Pumpkin Carving

Halloween is a holiday with a deservedly mixed reputation, but let's just say that it's a guilty pleasure of mine.  Pumpkin-carving, in particular, is a tradition that I've always especially enjoyed.  I find the aesthetic qualities of a jack-o-lantern to be irresistible - the luminous qualities of the flickering candlelight, the unique mixture of scents from both the pumpkin and the candle, and, of course, the creative element of the design.  Morever, a jack-o-lantern can be an aesthetic object in keeping with a common theme of my artwork: duality.  The well-crafted jack-o-lantern can be both beautiful and menacing at once.

According to a mixture of legend and history, jack-o-lanterns were first carved in ancient Ireland and Scotland as a means of deterring encounters with unfriendly spirits on the night of October 31st, when it was believed that the dead were able to enter the world of the living. The traditional jack-o-lantern, then, was not intended to invoke evil, but was instead meant to deter evil by frightening spirits away, in case they arrived with ill intent.

The original lanterns of centuries ago were apparently carved from gourds and turnips, since pumpkins were exclusively found in the New World, which had yet to be discovered by Europeans at that time - the use of the pumpkin did not begin until after the immigration of Celtic people to America in relatively recent history, so the modern jack-o-lantern as conceived today is a uniquely American image.

I typically carve a huge mouth that extends all the way across to both sides of the pumpkin - this does leave it vulnerable to caving in under its own weight, so a pumpkin with a strong, thick rind is preferable.  I've done many variations on this theme, but all share a preference for straight edges and strong, geometric shapes.  Although a pumpkin is suitable for some truly remarkable and intricate surface carving, as in the case of the amazing pumpkins by Ray Villafane, I tend to prefer the more simplistic, traditional cut, primarily intended for display as a form of luminaria after dark:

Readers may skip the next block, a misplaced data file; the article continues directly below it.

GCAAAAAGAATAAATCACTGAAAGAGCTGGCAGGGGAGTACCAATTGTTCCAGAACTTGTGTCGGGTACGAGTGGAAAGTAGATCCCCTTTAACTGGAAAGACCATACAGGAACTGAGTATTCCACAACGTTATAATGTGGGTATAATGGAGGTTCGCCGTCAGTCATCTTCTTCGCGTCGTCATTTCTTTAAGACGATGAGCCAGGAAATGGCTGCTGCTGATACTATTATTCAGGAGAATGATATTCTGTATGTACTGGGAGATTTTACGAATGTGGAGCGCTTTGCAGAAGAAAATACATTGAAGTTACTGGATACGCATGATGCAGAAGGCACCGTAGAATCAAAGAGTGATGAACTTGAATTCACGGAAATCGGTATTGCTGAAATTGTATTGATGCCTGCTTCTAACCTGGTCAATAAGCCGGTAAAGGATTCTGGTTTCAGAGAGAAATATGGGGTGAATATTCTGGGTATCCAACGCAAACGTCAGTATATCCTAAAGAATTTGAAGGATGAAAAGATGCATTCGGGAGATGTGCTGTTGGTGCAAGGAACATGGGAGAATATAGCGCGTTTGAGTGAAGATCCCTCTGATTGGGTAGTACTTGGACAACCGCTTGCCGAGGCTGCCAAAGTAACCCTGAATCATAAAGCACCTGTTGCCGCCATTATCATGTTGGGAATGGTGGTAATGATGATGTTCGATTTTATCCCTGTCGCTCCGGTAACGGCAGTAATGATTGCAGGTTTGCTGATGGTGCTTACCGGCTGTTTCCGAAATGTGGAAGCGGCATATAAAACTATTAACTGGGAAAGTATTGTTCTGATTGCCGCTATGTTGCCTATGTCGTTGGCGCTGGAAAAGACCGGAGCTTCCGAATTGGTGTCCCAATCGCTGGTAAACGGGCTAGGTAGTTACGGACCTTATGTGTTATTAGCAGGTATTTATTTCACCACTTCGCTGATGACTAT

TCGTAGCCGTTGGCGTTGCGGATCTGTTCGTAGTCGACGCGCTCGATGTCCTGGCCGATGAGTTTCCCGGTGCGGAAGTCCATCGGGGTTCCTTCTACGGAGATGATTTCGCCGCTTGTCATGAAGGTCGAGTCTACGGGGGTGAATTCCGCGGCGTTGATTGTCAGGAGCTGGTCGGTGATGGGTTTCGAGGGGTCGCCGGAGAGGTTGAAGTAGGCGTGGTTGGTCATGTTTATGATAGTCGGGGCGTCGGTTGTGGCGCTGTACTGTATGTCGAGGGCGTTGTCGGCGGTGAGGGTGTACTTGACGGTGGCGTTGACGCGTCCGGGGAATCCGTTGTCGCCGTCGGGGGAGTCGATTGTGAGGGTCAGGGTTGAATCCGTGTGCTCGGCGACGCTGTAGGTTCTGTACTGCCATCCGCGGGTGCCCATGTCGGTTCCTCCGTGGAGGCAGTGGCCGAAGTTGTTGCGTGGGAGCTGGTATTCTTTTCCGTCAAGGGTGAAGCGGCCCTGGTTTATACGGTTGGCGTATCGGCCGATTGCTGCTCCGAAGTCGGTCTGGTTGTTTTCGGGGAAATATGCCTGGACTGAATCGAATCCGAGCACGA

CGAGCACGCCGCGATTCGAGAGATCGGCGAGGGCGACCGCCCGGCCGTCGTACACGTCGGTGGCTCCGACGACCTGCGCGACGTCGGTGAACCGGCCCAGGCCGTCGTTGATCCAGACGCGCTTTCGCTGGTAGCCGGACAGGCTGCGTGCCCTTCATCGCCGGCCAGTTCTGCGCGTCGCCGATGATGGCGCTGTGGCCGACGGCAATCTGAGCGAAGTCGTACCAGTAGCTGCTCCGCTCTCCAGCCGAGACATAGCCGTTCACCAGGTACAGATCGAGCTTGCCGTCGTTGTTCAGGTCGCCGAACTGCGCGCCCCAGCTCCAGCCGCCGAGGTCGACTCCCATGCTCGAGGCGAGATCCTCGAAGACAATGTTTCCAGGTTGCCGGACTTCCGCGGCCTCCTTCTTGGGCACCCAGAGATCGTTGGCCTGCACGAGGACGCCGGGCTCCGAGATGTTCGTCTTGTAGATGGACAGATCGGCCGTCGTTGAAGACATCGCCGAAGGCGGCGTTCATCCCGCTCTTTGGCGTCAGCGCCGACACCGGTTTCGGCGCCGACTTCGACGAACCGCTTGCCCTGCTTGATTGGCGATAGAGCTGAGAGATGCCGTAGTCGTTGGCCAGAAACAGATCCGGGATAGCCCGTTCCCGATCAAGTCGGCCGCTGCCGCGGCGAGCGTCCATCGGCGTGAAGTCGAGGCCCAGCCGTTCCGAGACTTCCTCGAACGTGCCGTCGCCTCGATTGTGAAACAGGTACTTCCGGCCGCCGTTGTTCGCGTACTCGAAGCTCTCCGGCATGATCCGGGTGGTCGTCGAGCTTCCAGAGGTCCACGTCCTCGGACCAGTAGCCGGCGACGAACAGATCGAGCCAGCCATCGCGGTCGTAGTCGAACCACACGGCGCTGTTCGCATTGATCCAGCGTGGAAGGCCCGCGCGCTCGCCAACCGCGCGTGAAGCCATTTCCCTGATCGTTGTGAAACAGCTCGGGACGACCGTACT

As a jack-o-lantern purist, I shun the prefabricated designs of store-bought stencils to guide the cutting, so the lantern retains the appearance of a somewhat imperfect cut, which I find aesthetically preferable (one of the few areas of my life in which I willingly accept imperfection).  There's even something to be said for the extra character of the slightly aging jack-o-lantern - perhaps two or three days old - when the teeth begin to curl inward a bit as the pumpkin dries:

Occasionally, I'm lucky enough to come across a pumpkin with a rind that's thin enough or soft enough to be quite translucent, which I consider to be a highly desirable quality because the entire object will glow as light passes through the rind:


Here's an especially menacing design from 2007:

This pumpkin had a very thick rind, which allowed me to carve the teeth as deeply 3-dimensional forms.  The eyes were not cut all the way through - instead, I retained only a thin layer of rind, so that the eyes have a translucent quality. The horns and nose were created with large carrots, which I whittled down to sharp points.  I hollowed out the nose carrot as much as possible, so that the nose would glow a bit, at least near its connection with the face.


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